Pre-treatment hippocampal functioning impacts context renewal for cholinergic modulated exposure therapy.

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From: Biological Psychology(Vol. 165)
Publisher: Elsevier B.V.
Document Type: Report; Brief article
Length: 354 words

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Keywords Exposure therapy; Social anxiety; Scopolamine; Hippocampus; Context renewal Highlights * For those receiving SCOP 0.6 mg, enhanced HPC individuals demonstrated significantly less context renewal as measured by SCR-to-CS termination. * Those with impaired HPC receiving SCOP 0.6 and 0.5 mg exhibited significantly less context renewal relative to Placebo indexed by SCR-to-CS onset. * Findings highlight that it is critical to determine who benefits from novel psychotherapeutic augmentation strategies prior to dissemination. Abstract Our recent trial demonstrated individuals suffering from social anxiety with performance-related concerns who received virtual reality exposure augmented with scopolamine, a cholinergic antagonist, experienced significantly less post-treatment context renewal (CX) than placebo (Craske et al., 2019). The purpose of the present investigation was to determine who specifically benefits from scopolamine by examining hippocampal (HPC) functioning as a moderator of treatment response (Placebo n = 15, SCOP 0.5 mg n = 15, SCOP 0.6 mg n = 15). Skin conductance response to conditional stimulus (SCR-to-CS) termination suggested a dose-response relationship for enhanced HPC functioning individuals, wherein individuals receiving scopolamine demonstrated less fear at CX. In addition, SCR-to-CS onset indicated reduced fear at CX for impaired HPC individuals receiving SCOP 0.5 mg and SCOP 0.6 mg relative to Placebo. Our findings, however, lacked consistency across measures. Scopolamine remains a promising agent and additional research required to further understand its effects. Author Affiliation: (a) California State University, Dominguez Hills, Department of Psychology, 1000 East Victoria Street, Carson, CA 90747, United States (b) University of California, Los Angeles, Department of Psychology, 1285 Franz Hall, Los Angeles, CA 90095, United States (c) University of California, Los Angeles, Department of Psychiatry and Biobehavioral Sciences, 757 Westwood Plaza, Los Angeles, CA 90095, United States * Corresponding author at: Department of Psychology California State University, Dominguez Hills, 1000 East Victoria Street, Carson, CA 90747, United States. Article History: Received 27 December 2020; Revised 14 June 2021; Accepted 9 August 2021 (footnote)[white star] Research was conducted at the Anxiety and Depression Research Center at the University of California, Los Angeles, Department of Psychology. Byline: Amy Sewart [asewart@csudh.edu] (a), Anastasia McGlade (b), Michael Treanor (c), Michael Fanselow (b,c), Michelle Craske (b,c)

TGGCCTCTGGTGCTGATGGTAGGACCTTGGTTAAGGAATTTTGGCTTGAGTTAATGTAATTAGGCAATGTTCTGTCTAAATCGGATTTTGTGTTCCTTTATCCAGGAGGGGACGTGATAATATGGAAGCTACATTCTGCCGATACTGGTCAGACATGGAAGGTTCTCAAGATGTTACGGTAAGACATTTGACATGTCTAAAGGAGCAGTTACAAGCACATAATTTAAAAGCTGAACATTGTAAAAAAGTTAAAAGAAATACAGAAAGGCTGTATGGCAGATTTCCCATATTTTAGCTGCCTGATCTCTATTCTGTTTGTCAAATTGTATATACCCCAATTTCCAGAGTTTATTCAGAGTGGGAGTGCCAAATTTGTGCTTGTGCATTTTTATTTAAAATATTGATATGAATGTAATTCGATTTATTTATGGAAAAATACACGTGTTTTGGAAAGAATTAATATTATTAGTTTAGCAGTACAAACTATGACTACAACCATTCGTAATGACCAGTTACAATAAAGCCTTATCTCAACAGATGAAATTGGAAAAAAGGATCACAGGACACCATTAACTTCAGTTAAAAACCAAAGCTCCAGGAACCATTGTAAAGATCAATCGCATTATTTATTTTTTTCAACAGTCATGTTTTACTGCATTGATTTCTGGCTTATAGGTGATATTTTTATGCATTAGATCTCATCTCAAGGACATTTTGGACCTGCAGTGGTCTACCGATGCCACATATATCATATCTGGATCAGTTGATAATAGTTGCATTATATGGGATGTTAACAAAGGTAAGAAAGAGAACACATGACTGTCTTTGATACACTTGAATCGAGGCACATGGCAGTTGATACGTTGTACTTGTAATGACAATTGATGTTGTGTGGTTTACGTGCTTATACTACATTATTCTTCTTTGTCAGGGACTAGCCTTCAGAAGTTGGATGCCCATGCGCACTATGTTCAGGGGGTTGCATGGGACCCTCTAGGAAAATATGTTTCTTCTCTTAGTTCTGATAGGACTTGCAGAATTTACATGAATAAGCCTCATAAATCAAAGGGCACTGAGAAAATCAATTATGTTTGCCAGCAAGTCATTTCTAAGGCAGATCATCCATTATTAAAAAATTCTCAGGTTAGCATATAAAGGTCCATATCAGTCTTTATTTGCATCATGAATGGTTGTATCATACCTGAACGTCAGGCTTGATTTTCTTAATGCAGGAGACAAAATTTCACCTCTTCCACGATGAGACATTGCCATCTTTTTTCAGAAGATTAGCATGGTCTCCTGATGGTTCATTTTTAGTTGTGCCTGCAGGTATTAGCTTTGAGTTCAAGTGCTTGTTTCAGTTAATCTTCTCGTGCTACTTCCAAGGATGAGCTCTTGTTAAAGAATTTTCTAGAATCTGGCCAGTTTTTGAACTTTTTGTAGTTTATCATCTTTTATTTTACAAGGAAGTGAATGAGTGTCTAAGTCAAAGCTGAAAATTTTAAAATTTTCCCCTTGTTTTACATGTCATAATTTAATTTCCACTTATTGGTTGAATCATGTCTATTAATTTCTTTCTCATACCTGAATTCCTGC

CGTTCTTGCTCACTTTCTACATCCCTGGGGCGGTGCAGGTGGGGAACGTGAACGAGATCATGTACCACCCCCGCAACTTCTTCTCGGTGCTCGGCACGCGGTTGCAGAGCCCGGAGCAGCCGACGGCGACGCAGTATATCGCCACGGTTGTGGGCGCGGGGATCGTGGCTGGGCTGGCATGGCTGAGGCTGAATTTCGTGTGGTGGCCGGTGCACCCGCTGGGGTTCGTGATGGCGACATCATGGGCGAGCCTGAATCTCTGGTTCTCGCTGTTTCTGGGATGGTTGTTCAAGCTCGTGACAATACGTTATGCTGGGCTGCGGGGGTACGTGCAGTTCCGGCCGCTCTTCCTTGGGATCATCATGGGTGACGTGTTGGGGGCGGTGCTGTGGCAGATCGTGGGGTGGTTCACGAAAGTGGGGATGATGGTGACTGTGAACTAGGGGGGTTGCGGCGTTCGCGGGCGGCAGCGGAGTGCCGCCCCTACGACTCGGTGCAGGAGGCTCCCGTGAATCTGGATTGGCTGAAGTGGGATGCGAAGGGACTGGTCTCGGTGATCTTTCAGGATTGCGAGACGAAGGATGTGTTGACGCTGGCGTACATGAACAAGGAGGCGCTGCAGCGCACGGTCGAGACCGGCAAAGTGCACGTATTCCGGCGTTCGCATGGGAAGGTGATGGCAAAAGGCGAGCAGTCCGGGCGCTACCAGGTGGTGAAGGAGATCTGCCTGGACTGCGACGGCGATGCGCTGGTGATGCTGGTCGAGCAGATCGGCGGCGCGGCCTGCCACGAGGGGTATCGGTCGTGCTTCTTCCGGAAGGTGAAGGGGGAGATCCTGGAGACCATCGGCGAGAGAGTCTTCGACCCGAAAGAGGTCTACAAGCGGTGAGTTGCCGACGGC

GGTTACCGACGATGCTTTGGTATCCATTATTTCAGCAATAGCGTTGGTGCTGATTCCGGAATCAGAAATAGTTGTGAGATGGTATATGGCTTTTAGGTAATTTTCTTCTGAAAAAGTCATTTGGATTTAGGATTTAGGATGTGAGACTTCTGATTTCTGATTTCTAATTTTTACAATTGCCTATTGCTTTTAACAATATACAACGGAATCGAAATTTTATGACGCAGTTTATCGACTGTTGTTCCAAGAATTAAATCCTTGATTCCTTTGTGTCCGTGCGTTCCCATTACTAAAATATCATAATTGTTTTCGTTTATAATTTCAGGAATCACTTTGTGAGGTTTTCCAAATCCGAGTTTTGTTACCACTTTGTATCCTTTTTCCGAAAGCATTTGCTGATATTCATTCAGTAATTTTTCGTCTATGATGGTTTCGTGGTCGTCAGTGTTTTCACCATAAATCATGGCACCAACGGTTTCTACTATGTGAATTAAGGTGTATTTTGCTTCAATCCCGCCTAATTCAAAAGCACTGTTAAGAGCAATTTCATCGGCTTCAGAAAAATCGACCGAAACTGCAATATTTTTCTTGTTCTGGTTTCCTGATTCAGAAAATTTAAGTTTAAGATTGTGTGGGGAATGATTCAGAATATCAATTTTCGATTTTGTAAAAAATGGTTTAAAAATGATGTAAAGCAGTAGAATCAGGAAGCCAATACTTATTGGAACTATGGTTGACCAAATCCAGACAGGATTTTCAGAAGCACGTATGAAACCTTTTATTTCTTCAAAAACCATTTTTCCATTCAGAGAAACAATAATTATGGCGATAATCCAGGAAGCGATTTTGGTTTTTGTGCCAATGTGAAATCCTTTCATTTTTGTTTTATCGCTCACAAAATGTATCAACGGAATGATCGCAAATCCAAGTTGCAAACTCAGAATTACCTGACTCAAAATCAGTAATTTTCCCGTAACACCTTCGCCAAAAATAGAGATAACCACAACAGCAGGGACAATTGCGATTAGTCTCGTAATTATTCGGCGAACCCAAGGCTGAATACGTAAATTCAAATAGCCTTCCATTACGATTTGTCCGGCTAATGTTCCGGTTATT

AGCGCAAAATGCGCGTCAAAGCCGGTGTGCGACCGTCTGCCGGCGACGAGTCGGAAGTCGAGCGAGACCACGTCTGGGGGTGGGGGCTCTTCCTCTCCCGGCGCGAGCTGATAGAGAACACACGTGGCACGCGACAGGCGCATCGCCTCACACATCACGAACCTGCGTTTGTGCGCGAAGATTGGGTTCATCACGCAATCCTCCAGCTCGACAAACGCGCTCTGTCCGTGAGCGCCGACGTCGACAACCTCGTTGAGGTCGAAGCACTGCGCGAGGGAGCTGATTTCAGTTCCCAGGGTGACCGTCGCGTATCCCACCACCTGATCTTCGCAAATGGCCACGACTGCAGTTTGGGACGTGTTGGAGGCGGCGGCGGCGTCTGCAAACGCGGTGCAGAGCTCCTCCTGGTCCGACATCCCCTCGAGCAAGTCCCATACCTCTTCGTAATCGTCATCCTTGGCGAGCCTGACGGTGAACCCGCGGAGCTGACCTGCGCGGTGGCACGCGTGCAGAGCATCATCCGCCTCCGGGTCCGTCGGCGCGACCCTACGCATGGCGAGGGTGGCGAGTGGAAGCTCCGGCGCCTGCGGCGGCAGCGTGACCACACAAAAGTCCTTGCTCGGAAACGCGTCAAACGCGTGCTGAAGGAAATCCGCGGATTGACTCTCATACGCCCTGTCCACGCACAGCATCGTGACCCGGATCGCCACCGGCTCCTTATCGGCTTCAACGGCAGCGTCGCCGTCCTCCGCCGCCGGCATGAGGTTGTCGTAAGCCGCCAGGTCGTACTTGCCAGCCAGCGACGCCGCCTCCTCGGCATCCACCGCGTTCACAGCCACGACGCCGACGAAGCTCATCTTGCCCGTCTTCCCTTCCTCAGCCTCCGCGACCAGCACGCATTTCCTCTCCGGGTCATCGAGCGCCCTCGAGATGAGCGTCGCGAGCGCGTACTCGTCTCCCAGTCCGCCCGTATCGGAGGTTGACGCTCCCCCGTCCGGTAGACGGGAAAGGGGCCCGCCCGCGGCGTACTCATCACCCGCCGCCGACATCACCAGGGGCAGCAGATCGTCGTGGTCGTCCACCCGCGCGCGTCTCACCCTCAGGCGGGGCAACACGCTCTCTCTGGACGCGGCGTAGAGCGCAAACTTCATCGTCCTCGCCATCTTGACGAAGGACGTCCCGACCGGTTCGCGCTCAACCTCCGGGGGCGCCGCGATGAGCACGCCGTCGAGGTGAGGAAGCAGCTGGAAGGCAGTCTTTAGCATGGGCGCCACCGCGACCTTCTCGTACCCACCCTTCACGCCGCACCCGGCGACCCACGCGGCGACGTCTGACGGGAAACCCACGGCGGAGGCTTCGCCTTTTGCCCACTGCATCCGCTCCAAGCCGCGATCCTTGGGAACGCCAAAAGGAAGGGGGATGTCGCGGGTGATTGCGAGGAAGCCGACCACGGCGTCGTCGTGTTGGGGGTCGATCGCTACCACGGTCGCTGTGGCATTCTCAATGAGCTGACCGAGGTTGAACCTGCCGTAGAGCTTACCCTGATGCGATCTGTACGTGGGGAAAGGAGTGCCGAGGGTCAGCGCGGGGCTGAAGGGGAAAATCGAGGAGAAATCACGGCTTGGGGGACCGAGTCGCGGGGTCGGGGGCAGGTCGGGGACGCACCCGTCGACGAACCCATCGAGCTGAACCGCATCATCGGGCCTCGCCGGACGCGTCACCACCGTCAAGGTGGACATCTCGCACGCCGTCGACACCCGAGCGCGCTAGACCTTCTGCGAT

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Gale Document Number: GALE|A680429234